Review: Aaron Kurz piano recital at Christ’s College
After his amazing performance of Prokofiev’s 3rd piano concerto with the City of Cambridge Symphony Orchestra the previous evening, pianist Aaron Kurz gave a solo recital at Christ’s College on Sunday afternoon (December 5).
His first choice was the 5th of Scriabin’s ten sonatas which make up an esoteric and extensive contribution to piano literature. Forming the nucleus of his output, they trace the musical transformation of Scriabin from a nineteenth-century composer, strongly influenced by Chopin, to a mystical avant-gardist who created a private world of tenuous visions and soaring aspirations. Kurz’s performance of this relatively unfamiliar work, marking a crux in the composer’s journey, captivated the audience.
The combination of young pianist, grand piano and Scriabin couldn’t fail to bring to this reviewer’s mind the 11 year-old Vladimir Horowitz whose uncle, a one-time student of Scriabin’s, arranged for his nephew to meet and play for the composer. Afterwards, Scriabin, in one of the greatest understatements ever, told Horowitz’s mother, “your son will be a pianist”.
In 1986, the 83 year-old Horowitz returned to Russia after many years absence, and on a memorably touching occasion during the visit sat at Scriabin’s piano to play an Étude of the composer’s in the presence of his then elderly daughter.
Scriabin headed the printed text of Sonata 5 with an excerpt from his ‘Poem of Ecstasy’ which outlines his expressive intentions in the music. In Kurz’s next choice of composer we returned to the earlier sources of Scriabin’s inspiration and to poetry again in Liszt’s piano transcriptions of his own song settings of 3 of the sonnets of Petrarch.
Kurz visibly loved these pieces where Liszt clearly saw elements of his own life and temperament in Petrarch’s story. Sonnet 104, ‘Pace non trovo’, whose melody is comparatively well-known, is flanked by two others which reveal the profoundly thoughtful, passionate and erotic nature of Liszt and not the extravagant virtuosity with which he is commonly identified. Kurz’s delivery showed both sympathy and elegance as he immersed himself in these complex and beautiful expressions of the composer’s soul.
Two contemporary works by Cambridge mathematician John S.Wilson, Fellow of Christ’s and Honorary Professor of Leipzig University, followed on, and were stylishly performed by Kurz who, one must suppose, is relatively new to them. The first, entitled ‘Atlantic Bridge’, as the programme notes explained, reflected a sense of connections with peoples abroad with whom bridges can be made and whose cultures can be understood and assimilated. This was an attractive, lively, almost foot-tapping piece in the up-tempo New-World register of the kind we associate with the likes of Gershwin or Bernstein.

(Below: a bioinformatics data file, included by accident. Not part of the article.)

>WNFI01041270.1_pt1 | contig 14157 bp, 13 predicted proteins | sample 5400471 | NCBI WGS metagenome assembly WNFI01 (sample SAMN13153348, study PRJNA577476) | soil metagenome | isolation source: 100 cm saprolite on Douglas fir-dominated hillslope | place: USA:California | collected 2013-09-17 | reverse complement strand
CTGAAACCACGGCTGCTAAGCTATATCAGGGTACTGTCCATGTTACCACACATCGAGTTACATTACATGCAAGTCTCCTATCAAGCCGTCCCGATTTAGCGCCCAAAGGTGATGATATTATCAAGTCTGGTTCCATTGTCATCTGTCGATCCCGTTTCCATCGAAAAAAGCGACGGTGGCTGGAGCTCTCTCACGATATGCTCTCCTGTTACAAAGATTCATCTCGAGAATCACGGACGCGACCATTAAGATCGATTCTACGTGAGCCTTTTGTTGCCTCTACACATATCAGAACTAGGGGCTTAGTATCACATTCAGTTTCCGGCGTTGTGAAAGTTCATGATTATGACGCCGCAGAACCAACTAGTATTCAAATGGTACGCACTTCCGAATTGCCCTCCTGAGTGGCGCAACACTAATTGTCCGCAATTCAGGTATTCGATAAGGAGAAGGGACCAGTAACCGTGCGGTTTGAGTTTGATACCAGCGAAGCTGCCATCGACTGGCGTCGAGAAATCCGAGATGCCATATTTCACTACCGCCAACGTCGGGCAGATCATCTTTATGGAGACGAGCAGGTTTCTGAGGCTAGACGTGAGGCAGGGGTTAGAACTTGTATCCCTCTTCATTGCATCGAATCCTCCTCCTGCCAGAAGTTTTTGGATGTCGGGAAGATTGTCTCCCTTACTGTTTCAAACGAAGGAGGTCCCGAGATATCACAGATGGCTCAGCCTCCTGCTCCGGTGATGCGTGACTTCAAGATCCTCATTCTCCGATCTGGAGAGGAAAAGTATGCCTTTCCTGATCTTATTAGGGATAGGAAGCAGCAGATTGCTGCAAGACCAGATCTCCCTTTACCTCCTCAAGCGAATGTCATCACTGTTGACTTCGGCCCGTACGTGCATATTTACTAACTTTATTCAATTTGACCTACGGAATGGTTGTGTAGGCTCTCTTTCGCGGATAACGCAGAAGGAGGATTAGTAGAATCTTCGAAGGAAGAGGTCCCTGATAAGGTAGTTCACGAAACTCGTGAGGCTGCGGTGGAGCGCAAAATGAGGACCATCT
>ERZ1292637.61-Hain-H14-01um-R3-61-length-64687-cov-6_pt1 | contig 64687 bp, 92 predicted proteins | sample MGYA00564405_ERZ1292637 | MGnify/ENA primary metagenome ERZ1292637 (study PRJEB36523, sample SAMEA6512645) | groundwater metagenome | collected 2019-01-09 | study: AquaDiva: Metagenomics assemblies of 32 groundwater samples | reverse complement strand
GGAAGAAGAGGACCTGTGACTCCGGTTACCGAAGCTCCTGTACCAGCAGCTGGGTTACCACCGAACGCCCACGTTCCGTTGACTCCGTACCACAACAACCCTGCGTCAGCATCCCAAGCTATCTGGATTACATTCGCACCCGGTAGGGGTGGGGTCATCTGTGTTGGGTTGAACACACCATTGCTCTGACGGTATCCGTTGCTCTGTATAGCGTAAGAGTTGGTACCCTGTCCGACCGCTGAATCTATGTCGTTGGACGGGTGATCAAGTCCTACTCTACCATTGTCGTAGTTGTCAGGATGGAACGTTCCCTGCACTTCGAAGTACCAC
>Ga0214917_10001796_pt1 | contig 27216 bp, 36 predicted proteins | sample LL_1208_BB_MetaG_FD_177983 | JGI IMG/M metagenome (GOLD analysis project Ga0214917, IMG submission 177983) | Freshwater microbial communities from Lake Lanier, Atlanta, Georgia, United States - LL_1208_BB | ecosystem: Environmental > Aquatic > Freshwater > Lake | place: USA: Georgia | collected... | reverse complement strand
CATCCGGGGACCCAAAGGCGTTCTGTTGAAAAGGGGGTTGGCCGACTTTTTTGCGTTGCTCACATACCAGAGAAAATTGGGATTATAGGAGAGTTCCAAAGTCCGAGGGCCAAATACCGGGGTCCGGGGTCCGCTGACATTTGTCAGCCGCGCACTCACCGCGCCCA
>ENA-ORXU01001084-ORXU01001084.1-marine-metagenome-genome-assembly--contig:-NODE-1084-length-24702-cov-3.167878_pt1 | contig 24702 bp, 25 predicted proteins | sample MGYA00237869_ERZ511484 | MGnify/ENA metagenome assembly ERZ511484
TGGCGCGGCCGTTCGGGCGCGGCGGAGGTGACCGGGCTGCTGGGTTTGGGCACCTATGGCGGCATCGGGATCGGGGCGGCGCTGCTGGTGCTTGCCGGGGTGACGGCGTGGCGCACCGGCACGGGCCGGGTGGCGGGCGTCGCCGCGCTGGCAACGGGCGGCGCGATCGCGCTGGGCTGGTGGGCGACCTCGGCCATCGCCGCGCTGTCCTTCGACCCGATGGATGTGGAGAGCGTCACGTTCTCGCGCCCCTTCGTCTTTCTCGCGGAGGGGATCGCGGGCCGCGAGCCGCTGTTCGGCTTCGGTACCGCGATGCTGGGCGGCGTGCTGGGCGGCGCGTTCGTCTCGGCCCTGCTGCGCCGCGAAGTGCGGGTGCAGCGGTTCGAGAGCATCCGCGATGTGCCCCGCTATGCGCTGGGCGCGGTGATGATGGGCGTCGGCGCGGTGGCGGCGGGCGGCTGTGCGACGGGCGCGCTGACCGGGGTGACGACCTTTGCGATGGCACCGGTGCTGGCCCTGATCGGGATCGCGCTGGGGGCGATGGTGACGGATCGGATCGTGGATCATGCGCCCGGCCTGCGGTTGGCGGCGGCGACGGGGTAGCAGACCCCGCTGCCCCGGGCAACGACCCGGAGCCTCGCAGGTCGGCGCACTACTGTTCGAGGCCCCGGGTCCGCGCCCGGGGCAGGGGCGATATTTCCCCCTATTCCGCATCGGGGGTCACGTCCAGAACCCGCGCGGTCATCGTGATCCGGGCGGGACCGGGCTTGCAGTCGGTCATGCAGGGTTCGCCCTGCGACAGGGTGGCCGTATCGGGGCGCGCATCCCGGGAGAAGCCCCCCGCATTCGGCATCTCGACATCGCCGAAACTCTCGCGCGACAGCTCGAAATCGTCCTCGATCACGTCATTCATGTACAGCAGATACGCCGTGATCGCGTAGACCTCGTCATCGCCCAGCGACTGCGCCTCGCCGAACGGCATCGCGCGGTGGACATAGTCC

The ‘Mediterranean Rhapsody’, on the other hand, though no less of an accomplished composition, was a more familiar salute to the European culture that had inspired it. It suggested, tentatively, that perhaps the history and peoples of the lands whose Mediterranean shores they shared reflected individual traditions which made it more problematic for their peoples to come to an understanding each with the other.
After a short interval Aaron Kurz turned to Haydn, a central figure in Europe’s musical tradition, and performed his Piano Sonata No. 58 in C Major. Kurz allowed us to get pleasurably lost in the slow, expressive fantasy of the first movement which was succeeded by the joyful rondo of the 2nd whose complicated and playful finger-work added a typically comic touch to the whole.
Beethoven’s last sonata, No. 32 in C minor op. 111, is a test of any great pianist’s approach and technique. Yet coming as it did at the conclusion to such a demanding programme in terms of the feats of sheer memory and stamina it had involved, it presented Kurz with no difficulty (and there are many) that he couldn’t masterfully overcome.
He performed the powerful first of the two movements with the requisite passion and resolve, and was movingly involved in the second which replaces the first with music no less revolutionary in its attempt to realize the farthest reaches of sublimity. The sometimes surprising rhythms, two of them, as the notes pointed out, anticipating both the swing and boogie-woogie styles of a later age, resolve ultimately into a silvery trill as the sonata reaches its vanishing point.
This was an outstanding recital.
When Kurz played Rachmaninov’s achingly beautiful Prelude in G major as his encore, I detected once again a gesture perhaps towards Horowitz in a work, and indeed a composer, so much associated with that maestro.
Aaron Kurz revealed an astonishing adaptability to the multiple moods of his programme, entering each composer’s world by sitting silent and still for several seconds before placing his hands on the keyboard of which, it must be said, he is complete master.